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(P354) Landscape Influences on In-Stream Biotic Integrity: Use of macroinvertebrate metrics to identify landscape stressors in headwater catchments.
Daniel, F.*,1, Griffith, Michael2, Lazorchak, James1, Troyer, Michael2, 1 National Exposure Research Laboratory, USEPA, Cincinnati, OH, USA2 National Center for Environmental Assessment, USEPA, Cincinnati, OH, USA
ABSTRACT- The biotic integrity of streams is profoundly influenced by quantitative and qualitative features in the landscape of the surrounding catchment. In this study, aquatic macroinvertebrate metrics (e.g., relative abundance of Ephemeroptera, Trichoptera, and/or Plecoptera taxa, or the relative abundance of non-insects, oligochaetes, tolerant, intolerant, or facultative taxa, and Hilsenhoff Biotic Index, etc.) were measured over three successive seasons (1999 - 2001) in 35 headwater streams (sub-watersheds) located in the Little Miami River (Ohio) watershed. These sub-watersheds are spread across three Omernik Level IV ecoregions (Darby Plains, Loamy, High Lime Till Plains and Pre-Wisconsinan Drift Plains) and they exhibit variations in the landscape features of their catchments including, land cover (e.g., 23-91% row crop agriculture), geophysical (e.g., drainage density 1.1 - 3.6 km-1), and soil types (e.g., 27-36% soil clay content). Using stepwise multi-regression, relationships between measures of in-stream habitat quality (as dependent variables) and various classes of landscape features (as independent variables), were examined at three spatial scales: the sample reach, the riparian corridor, and the entire catchment. The goal of this effort was to generate models for various in-stream stressor gradients (e.g., substrate embeddedness, canopy cover, and nutrient loads), based on landscape measures. In turn, these stressors influence in-stream water quality and biotic integrity. Accordingly, in these sub-watersheds, several of the macroinvertebrate metrics exhibited significant correlations with the stressor, substrate embeddedness (percent fines and sand). In addition, the landscape features measured at the catchment scale were more significantly correlated to embeddedness than the analogous features measured at the riparian corridor scale.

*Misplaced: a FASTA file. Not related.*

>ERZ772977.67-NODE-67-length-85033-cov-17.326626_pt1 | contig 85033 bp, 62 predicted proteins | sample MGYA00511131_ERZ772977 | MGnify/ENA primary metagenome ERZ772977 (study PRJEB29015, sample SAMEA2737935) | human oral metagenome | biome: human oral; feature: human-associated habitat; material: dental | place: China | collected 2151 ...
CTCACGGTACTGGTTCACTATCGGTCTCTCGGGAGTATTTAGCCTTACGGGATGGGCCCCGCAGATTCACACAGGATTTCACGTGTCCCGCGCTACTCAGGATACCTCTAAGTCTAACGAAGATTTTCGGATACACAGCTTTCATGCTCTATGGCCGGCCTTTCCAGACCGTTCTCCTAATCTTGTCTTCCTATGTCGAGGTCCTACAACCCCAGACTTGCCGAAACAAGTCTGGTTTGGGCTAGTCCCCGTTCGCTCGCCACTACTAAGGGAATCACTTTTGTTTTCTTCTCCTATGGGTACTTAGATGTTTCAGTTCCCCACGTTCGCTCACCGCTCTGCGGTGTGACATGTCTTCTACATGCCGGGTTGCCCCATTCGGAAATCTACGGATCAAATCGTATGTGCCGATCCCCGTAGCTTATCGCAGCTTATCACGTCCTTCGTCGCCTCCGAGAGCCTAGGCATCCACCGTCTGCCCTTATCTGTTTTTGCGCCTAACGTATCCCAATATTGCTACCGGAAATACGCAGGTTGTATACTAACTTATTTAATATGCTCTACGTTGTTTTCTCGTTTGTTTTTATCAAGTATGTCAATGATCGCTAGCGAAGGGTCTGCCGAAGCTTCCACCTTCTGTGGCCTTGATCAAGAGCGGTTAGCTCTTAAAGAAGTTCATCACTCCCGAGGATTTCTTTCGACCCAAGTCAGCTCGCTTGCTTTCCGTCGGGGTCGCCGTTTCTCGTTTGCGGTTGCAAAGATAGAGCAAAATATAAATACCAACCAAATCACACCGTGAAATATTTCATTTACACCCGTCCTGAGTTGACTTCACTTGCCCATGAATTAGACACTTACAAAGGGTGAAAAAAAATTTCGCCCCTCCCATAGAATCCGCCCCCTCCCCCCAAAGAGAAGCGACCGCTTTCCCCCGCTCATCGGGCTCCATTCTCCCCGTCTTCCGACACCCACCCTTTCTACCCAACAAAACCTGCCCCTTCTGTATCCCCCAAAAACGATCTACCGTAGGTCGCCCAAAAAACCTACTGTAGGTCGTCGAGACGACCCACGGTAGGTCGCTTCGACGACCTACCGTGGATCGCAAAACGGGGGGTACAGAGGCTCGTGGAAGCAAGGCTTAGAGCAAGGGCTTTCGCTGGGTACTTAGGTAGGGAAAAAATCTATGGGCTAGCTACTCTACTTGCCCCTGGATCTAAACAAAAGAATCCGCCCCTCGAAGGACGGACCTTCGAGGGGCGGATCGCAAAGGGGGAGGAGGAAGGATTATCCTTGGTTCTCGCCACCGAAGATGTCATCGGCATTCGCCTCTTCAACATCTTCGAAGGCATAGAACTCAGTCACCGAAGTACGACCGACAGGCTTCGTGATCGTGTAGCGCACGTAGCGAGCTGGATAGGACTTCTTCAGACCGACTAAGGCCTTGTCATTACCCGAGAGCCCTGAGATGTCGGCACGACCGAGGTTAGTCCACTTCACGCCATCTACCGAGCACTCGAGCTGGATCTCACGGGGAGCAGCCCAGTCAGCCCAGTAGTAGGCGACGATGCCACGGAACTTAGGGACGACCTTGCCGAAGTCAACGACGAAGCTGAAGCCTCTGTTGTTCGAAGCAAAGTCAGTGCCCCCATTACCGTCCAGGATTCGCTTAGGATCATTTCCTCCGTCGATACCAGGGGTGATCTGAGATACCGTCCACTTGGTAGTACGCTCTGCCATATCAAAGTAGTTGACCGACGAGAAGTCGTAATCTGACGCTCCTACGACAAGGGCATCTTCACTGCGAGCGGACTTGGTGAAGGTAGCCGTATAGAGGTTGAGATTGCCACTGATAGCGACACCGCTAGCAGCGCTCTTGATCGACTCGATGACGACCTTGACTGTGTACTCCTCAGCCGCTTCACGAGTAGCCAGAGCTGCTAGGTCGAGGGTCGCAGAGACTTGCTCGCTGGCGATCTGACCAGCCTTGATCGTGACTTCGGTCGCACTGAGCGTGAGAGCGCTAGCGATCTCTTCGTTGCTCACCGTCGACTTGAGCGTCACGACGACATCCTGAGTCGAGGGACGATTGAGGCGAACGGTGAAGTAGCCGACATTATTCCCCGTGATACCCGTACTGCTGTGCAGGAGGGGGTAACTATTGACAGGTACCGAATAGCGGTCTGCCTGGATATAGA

Key words: Aquatic Invertebrates , Biotic Integrity, Watershed Assessment, Landscape Studies
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